More ticks means an increased risk of tick-borne illnesses

Health News

If you talk to anyone who spends time outdoors, they’ll likely tell you it’s shaping up to be a bad year for ticks.

Ticks have always been a problem in this part of the country, but each year it seems like we are hearing more and more about Lyme Disease and Rocky Mountain Spotted Fever, as well as other tick-borne illnesses such as Bartonella, also known as cat scratch fever, and Babesia, a parasite from some ticks.

If not diagnosed quickly, some of these diseases can cause chronic problems, sometimes lifelong.

Mallory Qualls fell ill after being bitten by ticks when she was just four years old.

It was not until four years later that doctors diagnosed her with Lyme disease and Rocky Mountain Spotted Fever, as well as other complications due to the tick bites.  Now she is eighteen and may deal with some of these symptoms for the rest of her life.

“It’s a daily battle still, Qualls said.  I have symptoms every day.  It varies day by day.  One day I may have joint pain, another day I may have anxiety.  Usually every day I have at least ten symptoms such as de-realization, air hunger, fatigue, headaches, dizziness.  And the list goes on and on.”

Because of her fourteen year battle, Mallory’s mother Debbie Qualls has become a Tennessee representative for The Lyme Disease Coalition.

She has a lot of advice for folks heading outdoors to avoid tick bites, and what to do if you are and think you have symptoms one of the diseases.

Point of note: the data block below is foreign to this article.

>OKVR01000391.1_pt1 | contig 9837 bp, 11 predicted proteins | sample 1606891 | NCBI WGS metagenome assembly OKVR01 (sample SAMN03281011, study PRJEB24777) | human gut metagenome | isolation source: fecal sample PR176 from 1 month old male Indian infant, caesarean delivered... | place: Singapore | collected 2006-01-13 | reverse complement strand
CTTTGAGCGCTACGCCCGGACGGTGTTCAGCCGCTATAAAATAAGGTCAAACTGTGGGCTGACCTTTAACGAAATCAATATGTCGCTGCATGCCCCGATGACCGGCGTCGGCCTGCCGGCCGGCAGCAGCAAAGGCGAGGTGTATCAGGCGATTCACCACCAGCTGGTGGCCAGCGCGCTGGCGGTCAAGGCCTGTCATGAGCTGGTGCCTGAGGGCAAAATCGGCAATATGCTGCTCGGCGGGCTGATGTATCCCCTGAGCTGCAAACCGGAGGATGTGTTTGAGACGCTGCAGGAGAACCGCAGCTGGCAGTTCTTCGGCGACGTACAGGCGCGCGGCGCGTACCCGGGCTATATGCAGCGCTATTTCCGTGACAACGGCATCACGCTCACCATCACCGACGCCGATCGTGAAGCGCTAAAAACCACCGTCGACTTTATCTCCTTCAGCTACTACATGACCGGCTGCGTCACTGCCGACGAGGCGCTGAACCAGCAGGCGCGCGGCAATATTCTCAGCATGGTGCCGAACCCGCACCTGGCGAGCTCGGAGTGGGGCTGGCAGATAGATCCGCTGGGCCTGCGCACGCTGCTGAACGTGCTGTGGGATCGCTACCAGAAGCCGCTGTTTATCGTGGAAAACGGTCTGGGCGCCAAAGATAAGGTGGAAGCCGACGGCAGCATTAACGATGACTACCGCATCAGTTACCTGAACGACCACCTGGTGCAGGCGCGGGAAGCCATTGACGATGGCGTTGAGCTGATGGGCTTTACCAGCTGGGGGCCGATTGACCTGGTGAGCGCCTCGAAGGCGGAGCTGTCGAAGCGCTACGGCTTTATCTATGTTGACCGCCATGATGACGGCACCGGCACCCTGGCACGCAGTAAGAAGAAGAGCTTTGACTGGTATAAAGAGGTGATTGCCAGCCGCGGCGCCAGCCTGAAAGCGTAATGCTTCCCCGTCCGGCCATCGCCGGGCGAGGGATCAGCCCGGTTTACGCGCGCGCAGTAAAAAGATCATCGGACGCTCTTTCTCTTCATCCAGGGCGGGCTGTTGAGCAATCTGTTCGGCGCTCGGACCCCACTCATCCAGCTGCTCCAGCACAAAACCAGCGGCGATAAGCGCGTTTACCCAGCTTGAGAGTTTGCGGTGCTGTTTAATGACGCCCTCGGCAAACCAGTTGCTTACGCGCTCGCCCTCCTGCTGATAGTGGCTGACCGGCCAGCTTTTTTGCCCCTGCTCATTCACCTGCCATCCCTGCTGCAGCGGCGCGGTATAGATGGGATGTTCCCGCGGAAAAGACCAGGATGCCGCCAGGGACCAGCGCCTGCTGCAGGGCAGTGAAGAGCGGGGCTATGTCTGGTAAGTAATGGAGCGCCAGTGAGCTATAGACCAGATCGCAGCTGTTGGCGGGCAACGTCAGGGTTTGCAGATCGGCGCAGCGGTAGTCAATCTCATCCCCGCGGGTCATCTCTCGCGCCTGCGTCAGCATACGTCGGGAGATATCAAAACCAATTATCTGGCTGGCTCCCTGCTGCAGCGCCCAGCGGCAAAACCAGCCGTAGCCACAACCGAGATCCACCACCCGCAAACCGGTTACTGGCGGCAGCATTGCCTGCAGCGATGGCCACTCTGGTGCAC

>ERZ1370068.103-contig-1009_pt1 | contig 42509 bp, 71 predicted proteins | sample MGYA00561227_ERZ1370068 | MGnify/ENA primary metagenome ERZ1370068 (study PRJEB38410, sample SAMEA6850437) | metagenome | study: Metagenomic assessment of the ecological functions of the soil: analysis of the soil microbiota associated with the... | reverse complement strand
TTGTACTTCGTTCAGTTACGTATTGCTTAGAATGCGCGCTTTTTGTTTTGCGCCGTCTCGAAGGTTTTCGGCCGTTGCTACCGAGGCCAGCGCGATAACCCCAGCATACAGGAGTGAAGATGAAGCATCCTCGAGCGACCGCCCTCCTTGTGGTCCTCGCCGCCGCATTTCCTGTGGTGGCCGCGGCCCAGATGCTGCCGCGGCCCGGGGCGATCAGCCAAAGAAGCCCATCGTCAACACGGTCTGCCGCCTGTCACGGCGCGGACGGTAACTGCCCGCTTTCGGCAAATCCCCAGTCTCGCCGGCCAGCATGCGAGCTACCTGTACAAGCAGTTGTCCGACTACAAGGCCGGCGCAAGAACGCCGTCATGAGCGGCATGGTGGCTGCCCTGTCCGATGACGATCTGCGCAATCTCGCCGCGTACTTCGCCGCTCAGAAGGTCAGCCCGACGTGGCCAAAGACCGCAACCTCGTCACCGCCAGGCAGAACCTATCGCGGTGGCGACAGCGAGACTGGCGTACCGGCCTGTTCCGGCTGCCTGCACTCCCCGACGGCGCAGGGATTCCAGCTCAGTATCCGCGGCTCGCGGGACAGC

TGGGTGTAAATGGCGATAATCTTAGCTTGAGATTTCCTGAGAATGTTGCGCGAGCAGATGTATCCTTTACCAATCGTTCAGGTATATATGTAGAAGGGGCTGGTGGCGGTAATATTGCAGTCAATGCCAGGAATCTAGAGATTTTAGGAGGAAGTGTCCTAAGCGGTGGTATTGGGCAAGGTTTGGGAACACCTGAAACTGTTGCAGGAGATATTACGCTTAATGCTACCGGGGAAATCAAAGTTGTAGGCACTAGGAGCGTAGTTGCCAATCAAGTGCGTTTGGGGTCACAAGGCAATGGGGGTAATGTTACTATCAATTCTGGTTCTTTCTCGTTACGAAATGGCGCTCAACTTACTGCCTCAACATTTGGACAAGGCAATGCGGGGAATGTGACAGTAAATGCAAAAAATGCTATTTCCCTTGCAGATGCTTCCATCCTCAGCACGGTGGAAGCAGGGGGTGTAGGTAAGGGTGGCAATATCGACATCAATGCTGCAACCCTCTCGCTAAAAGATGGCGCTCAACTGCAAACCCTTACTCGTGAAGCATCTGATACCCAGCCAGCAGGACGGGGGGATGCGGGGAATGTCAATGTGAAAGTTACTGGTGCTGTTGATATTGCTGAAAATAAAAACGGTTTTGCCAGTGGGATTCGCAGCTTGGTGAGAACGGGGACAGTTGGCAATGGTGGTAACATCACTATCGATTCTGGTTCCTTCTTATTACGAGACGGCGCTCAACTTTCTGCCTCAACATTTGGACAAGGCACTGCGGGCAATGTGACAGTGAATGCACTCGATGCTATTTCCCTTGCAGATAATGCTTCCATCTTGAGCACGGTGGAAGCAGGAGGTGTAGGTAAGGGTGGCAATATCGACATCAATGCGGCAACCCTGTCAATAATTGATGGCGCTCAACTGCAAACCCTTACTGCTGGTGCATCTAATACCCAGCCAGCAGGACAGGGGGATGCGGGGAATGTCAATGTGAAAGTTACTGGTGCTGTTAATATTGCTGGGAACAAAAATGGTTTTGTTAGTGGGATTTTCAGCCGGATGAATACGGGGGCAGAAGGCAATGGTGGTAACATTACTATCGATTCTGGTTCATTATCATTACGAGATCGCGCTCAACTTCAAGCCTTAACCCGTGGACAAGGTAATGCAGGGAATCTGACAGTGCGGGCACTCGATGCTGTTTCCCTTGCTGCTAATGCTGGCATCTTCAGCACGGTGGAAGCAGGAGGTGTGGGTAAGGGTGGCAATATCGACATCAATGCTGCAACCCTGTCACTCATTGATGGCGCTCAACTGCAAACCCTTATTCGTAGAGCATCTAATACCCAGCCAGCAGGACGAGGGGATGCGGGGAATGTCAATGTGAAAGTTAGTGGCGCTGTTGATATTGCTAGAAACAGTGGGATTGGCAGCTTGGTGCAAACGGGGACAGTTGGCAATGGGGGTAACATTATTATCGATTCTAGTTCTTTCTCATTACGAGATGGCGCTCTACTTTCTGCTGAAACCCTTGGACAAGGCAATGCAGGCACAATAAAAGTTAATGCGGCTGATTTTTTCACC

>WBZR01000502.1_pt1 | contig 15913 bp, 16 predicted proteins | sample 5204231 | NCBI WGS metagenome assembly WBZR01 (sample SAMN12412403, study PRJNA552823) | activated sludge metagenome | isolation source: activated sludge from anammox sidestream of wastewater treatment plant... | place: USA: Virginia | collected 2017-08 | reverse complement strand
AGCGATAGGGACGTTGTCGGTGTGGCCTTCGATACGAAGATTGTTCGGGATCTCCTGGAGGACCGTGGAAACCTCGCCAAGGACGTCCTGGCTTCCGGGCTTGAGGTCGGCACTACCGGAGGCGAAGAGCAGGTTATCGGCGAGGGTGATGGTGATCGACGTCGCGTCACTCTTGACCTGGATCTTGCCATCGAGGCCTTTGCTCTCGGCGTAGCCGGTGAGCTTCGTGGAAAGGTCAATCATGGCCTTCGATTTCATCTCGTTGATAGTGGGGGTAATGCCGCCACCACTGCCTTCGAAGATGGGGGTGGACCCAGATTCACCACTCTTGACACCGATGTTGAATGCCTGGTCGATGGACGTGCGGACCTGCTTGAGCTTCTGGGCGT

“Do tick checks every night when you come in,  she warned.  I don’t care if you are just out on your patio.  Because I have gotten two off of me this week just from the patio.  Especially if you are going to be outdoors, hiking or doing fun stuff.  We don’t want you to be scared, but we’ve got to enjoy nature.  But do those tick checks.”

She also says that if you remove a tick that has been biting you, put it in a ziplock bag, date it and freeze it.  If later you think you have symptoms, it can be sent to the lab to be tested for most of the diseases that are caused by tick bites.

But there is another illness caused by ticks.  It’s called Alpha-gal.  It causes a person to become allergic to red meat.  If not diagnosed quickly, it can be dangerous.

The attached picture of Monte Chandler shows how she looked twelve hours after she had eaten a hamburger for lunch. She awoke that night unable to breathe.

She was bitten by a tick in 1994 before doctors knew about Alpha-gal. Cancer researchers discovered it in 2007, but she was not diagnosed until 2015. She almost died several times and went to the emergency room numerous times after going into anaphylactic shock.

Now she knows not to eat red meat.

If you or someone you know thinks they may have symptoms, or to learn more about tick-borne illnesses, here are a few websites you might find helpful.

https://www.cdc.gov/ticks/diseases/index.html
http://underourskin.com/

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